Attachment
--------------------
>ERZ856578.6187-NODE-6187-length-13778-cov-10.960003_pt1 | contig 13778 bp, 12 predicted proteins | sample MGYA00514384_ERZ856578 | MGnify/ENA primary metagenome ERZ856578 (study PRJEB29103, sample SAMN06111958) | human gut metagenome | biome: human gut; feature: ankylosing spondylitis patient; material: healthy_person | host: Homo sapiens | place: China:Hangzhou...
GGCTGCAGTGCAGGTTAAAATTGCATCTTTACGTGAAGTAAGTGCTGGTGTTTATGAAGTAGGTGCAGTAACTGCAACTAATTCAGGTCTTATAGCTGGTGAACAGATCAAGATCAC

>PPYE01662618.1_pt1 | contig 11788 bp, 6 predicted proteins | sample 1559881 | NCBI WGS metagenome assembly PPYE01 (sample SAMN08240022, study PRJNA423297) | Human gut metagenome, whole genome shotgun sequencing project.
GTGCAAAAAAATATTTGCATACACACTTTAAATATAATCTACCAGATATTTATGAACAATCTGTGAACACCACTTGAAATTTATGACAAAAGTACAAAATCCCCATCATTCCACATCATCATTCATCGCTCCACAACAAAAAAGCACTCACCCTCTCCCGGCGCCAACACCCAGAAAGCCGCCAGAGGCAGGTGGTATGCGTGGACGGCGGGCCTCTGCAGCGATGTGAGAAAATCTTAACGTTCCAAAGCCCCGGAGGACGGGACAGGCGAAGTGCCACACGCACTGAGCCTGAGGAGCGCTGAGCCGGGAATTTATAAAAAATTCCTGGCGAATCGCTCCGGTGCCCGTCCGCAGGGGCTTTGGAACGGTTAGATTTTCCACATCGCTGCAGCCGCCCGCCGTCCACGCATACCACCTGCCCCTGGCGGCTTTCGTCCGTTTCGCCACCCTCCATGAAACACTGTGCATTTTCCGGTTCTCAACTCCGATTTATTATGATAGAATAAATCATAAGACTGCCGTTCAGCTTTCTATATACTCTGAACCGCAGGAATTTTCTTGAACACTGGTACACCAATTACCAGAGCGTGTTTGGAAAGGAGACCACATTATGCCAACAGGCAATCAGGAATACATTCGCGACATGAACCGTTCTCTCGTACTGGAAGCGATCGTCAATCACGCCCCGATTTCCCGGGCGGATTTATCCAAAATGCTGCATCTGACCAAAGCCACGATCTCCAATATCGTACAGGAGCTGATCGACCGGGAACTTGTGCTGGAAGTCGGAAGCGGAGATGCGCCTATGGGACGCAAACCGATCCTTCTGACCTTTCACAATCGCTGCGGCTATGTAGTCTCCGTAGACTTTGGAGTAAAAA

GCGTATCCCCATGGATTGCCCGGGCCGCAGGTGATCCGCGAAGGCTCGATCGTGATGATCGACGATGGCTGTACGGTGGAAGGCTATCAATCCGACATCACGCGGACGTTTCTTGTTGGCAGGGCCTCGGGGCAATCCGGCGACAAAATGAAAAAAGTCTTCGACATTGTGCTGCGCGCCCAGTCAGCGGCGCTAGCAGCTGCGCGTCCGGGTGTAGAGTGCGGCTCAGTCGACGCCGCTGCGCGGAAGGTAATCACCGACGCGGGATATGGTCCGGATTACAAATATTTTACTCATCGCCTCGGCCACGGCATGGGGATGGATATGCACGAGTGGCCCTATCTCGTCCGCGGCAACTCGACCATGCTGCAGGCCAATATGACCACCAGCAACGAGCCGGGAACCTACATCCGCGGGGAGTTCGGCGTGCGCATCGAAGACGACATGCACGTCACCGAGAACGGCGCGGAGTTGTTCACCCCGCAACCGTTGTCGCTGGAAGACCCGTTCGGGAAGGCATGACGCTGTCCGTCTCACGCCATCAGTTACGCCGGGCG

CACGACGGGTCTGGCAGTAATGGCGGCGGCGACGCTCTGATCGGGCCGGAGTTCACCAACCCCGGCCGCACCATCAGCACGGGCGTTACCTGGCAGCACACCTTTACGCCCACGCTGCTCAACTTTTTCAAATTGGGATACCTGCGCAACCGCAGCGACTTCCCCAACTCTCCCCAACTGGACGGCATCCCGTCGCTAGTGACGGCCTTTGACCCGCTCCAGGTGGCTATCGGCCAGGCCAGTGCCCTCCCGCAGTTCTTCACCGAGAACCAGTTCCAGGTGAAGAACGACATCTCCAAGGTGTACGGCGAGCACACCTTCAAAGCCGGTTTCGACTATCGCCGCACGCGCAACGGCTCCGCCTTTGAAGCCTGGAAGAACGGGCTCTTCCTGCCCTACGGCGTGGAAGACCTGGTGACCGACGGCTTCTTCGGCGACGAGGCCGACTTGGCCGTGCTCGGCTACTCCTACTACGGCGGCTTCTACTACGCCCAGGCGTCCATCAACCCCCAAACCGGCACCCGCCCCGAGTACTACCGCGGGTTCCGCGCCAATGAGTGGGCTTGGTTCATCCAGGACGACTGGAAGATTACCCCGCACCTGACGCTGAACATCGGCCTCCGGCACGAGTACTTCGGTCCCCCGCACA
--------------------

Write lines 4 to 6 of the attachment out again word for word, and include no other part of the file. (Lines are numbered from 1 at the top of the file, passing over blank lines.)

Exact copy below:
GTGCAAAAAAATATTTGCATACACACTTTAAATATAATCTACCAGATATTTATGAACAATCTGTGAACACCACTTGAAATTTATGACAAAAGTACAAAATCCCCATCATTCCACATCATCATTCATCGCTCCACAACAAAAAAGCACTCACCCTCTCCCGGCGCCAACACCCAGAAAGCCGCCAGAGGCAGGTGGTATGCGTGGACGGCGGGCCTCTGCAGCGATGTGAGAAAATCTTAACGTTCCAAAGCCCCGGAGGACGGGACAGGCGAAGTGCCACACGCACTGAGCCTGAGGAGCGCTGAGCCGGGAATTTATAAAAAATTCCTGGCGAATCGCTCCGGTGCCCGTCCGCAGGGGCTTTGGAACGGTTAGATTTTCCACATCGCTGCAGCCGCCCGCCGTCCACGCATACCACCTGCCCCTGGCGGCTTTCGTCCGTTTCGCCACCCTCCATGAAACACTGTGCATTTTCCGGTTCTCAACTCCGATTTATTATGATAGAATAAATCATAAGACTGCCGTTCAGCTTTCTATATACTCTGAACCGCAGGAATTTTCTTGAACACTGGTACACCAATTACCAGAGCGTGTTTGGAAAGGAGACCACATTATGCCAACAGGCAATCAGGAATACATTCGCGACATGAACCGTTCTCTCGTACTGGAAGCGATCGTCAATCACGCCCCGATTTCCCGGGCGGATTTATCCAAAATGCTGCATCTGACCAAAGCCACGATCTCCAATATCGTACAGGAGCTGATCGACCGGGAACTTGTGCTGGAAGTCGGAAGCGGAGATGCGCCTATGGGACGCAAACCGATCCTTCTGACCTTTCACAATCGCTGCGGCTATGTAGTCTCCGTAGACTTTGGAGTAAAAA

GCGTATCCCCATGGATTGCCCGGGCCGCAGGTGATCCGCGAAGGCTCGATCGTGATGATCGACGATGGCTGTACGGTGGAAGGCTATCAATCCGACATCACGCGGACGTTTCTTGTTGGCAGGGCCTCGGGGCAATCCGGCGACAAAATGAAAAAAGTCTTCGACATTGTGCTGCGCGCCCAGTCAGCGGCGCTAGCAGCTGCGCGTCCGGGTGTAGAGTGCGGCTCAGTCGACGCCGCTGCGCGGAAGGTAATCACCGACGCGGGATATGGTCCGGATTACAAATATTTTACTCATCGCCTCGGCCACGGCATGGGGATGGATATGCACGAGTGGCCCTATCTCGTCCGCGGCAACTCGACCATGCTGCAGGCCAATATGACCACCAGCAACGAGCCGGGAACCTACATCCGCGGGGAGTTCGGCGTGCGCATCGAAGACGACATGCACGTCACCGAGAACGGCGCGGAGTTGTTCACCCCGCAACCGTTGTCGCTGGAAGACCCGTTCGGGAAGGCATGACGCTGTCCGTCTCACGCCATCAGTTACGCCGGGCG

CACGACGGGTCTGGCAGTAATGGCGGCGGCGACGCTCTGATCGGGCCGGAGTTCACCAACCCCGGCCGCACCATCAGCACGGGCGTTACCTGGCAGCACACCTTTACGCCCACGCTGCTCAACTTTTTCAAATTGGGATACCTGCGCAACCGCAGCGACTTCCCCAACTCTCCCCAACTGGACGGCATCCCGTCGCTAGTGACGGCCTTTGACCCGCTCCAGGTGGCTATCGGCCAGGCCAGTGCCCTCCCGCAGTTCTTCACCGAGAACCAGTTCCAGGTGAAGAACGACATCTCCAAGGTGTACGGCGAGCACACCTTCAAAGCCGGTTTCGACTATCGCCGCACGCGCAACGGCTCCGCCTTTGAAGCCTGGAAGAACGGGCTCTTCCTGCCCTACGGCGTGGAAGACCTGGTGACCGACGGCTTCTTCGGCGACGAGGCCGACTTGGCCGTGCTCGGCTACTCCTACTACGGCGGCTTCTACTACGCCCAGGCGTCCATCAACCCCCAAACCGGCACCCGCCCCGAGTACTACCGCGGGTTCCGCGCCAATGAGTGGGCTTGGTTCATCCAGGACGACTGGAAGATTACCCCGCACCTGACGCTGAACATCGGCCTCCGGCACGAGTACTTCGGTCCCCCGCACA